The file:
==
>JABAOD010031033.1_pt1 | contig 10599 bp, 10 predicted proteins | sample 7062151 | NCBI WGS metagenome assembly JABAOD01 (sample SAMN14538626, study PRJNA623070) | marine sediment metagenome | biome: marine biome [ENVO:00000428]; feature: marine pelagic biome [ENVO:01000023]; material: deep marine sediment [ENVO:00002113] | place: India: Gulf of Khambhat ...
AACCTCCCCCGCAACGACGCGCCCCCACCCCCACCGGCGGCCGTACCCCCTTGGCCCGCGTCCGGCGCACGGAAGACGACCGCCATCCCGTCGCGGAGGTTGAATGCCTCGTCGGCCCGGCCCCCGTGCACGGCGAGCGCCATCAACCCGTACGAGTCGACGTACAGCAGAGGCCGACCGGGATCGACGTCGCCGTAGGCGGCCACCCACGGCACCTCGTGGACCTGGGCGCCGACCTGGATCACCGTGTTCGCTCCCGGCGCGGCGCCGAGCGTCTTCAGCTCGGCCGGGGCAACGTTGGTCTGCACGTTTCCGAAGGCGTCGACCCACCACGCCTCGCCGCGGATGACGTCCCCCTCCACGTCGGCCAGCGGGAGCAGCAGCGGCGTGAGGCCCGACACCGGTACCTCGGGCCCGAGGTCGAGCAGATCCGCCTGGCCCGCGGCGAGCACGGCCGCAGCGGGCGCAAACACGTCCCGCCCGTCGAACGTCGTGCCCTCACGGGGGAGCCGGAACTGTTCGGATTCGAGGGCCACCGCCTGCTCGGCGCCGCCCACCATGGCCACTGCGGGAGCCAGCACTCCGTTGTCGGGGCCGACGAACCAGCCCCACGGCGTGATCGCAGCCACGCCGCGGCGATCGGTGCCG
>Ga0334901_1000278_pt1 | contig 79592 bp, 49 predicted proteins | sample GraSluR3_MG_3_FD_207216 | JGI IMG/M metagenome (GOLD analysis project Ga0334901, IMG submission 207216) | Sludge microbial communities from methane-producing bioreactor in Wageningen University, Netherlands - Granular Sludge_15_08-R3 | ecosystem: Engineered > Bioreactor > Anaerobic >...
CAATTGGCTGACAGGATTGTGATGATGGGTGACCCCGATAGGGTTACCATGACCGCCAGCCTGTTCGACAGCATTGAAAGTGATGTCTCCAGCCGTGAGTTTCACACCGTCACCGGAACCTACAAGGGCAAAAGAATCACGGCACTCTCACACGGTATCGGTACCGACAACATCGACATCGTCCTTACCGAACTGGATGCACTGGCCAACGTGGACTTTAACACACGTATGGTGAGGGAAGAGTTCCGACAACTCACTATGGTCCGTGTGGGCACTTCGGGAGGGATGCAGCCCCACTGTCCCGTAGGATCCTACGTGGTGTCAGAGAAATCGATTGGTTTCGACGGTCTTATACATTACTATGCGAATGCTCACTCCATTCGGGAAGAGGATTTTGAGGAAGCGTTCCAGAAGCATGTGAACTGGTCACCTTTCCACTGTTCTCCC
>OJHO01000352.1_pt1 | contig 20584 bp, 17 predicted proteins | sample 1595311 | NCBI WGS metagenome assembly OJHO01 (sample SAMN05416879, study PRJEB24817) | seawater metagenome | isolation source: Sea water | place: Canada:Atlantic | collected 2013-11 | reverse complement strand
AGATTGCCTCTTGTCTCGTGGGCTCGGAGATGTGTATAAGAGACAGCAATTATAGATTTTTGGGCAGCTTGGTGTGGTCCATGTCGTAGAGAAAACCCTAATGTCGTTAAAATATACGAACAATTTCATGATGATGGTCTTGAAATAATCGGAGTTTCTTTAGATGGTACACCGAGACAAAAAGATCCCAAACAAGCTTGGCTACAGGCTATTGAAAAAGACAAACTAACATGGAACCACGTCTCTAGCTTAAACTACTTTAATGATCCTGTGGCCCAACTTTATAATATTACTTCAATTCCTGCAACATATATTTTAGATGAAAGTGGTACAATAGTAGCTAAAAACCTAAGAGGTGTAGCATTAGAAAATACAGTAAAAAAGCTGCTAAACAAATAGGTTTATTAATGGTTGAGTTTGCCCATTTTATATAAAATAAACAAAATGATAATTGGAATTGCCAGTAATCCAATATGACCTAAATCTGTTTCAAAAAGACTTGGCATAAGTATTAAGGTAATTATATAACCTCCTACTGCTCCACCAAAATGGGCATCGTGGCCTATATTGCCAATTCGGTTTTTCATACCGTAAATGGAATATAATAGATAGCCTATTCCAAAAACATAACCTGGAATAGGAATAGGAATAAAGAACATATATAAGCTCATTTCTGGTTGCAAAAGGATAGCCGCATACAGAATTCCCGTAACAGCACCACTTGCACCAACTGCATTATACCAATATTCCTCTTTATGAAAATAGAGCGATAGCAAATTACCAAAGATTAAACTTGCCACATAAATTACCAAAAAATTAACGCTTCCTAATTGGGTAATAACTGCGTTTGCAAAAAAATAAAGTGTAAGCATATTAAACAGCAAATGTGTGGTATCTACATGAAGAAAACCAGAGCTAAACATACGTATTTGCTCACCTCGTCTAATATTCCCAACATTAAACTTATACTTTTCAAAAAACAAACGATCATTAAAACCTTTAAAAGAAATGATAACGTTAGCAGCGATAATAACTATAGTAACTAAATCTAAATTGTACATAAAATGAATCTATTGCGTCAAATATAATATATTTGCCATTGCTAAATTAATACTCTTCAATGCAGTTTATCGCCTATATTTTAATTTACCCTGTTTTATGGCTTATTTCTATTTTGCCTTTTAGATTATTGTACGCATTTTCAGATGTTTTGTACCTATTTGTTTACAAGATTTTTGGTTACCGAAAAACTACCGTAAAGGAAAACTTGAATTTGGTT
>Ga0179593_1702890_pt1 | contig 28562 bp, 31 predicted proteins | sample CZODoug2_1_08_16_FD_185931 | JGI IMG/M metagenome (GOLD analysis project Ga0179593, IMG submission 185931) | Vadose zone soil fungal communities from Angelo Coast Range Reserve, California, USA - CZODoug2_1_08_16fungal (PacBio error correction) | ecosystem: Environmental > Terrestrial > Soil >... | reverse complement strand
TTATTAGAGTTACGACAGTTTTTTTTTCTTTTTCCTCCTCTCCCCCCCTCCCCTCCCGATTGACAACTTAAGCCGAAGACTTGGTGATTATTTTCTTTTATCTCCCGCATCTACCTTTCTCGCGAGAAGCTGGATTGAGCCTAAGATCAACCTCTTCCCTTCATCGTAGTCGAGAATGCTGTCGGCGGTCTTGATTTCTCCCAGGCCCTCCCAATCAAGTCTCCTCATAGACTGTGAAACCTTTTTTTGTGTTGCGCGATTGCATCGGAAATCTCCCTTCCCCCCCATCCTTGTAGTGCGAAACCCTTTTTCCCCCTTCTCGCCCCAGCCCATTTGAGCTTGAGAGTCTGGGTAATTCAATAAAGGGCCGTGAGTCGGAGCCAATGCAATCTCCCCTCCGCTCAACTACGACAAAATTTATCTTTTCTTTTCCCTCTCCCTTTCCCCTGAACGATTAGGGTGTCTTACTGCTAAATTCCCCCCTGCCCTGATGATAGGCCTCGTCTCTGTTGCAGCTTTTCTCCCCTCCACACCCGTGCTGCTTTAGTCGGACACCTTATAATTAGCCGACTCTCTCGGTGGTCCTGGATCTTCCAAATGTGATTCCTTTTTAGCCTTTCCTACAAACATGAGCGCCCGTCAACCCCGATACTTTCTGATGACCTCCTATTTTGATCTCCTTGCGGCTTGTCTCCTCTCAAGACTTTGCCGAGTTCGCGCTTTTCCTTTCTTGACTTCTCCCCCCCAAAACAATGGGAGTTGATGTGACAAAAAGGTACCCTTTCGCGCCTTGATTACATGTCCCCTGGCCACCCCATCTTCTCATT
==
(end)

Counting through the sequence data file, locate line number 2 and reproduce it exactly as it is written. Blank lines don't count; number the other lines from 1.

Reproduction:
AACCTCCCCCGCAACGACGCGCCCCCACCCCCACCGGCGGCCGTACCCCCTTGGCCCGCGTCCGGCGCACGGAAGACGACCGCCATCCCGTCGCGGAGGTTGAATGCCTCGTCGGCCCGGCCCCCGTGCACGGCGAGCGCCATCAACCCGTACGAGTCGACGTACAGCAGAGGCCGACCGGGATCGACGTCGCCGTAGGCGGCCACCCACGGCACCTCGTGGACCTGGGCGCCGACCTGGATCACCGTGTTCGCTCCCGGCGCGGCGCCGAGCGTCTTCAGCTCGGCCGGGGCAACGTTGGTCTGCACGTTTCCGAAGGCGTCGACCCACCACGCCTCGCCGCGGATGACGTCCCCCTCCACGTCGGCCAGCGGGAGCAGCAGCGGCGTGAGGCCCGACACCGGTACCTCGGGCCCGAGGTCGAGCAGATCCGCCTGGCCCGCGGCGAGCACGGCCGCAGCGGGCGCAAACACGTCCCGCCCGTCGAACGTCGTGCCCTCACGGGGGAGCCGGAACTGTTCGGATTCGAGGGCCACCGCCTGCTCGGCGCCGCCCACCATGGCCACTGCGGGAGCCAGCACTCCGTTGTCGGGGCCGACGAACCAGCCCCACGGCGTGATCGCAGCCACGCCGCGGCGATCGGTGCCG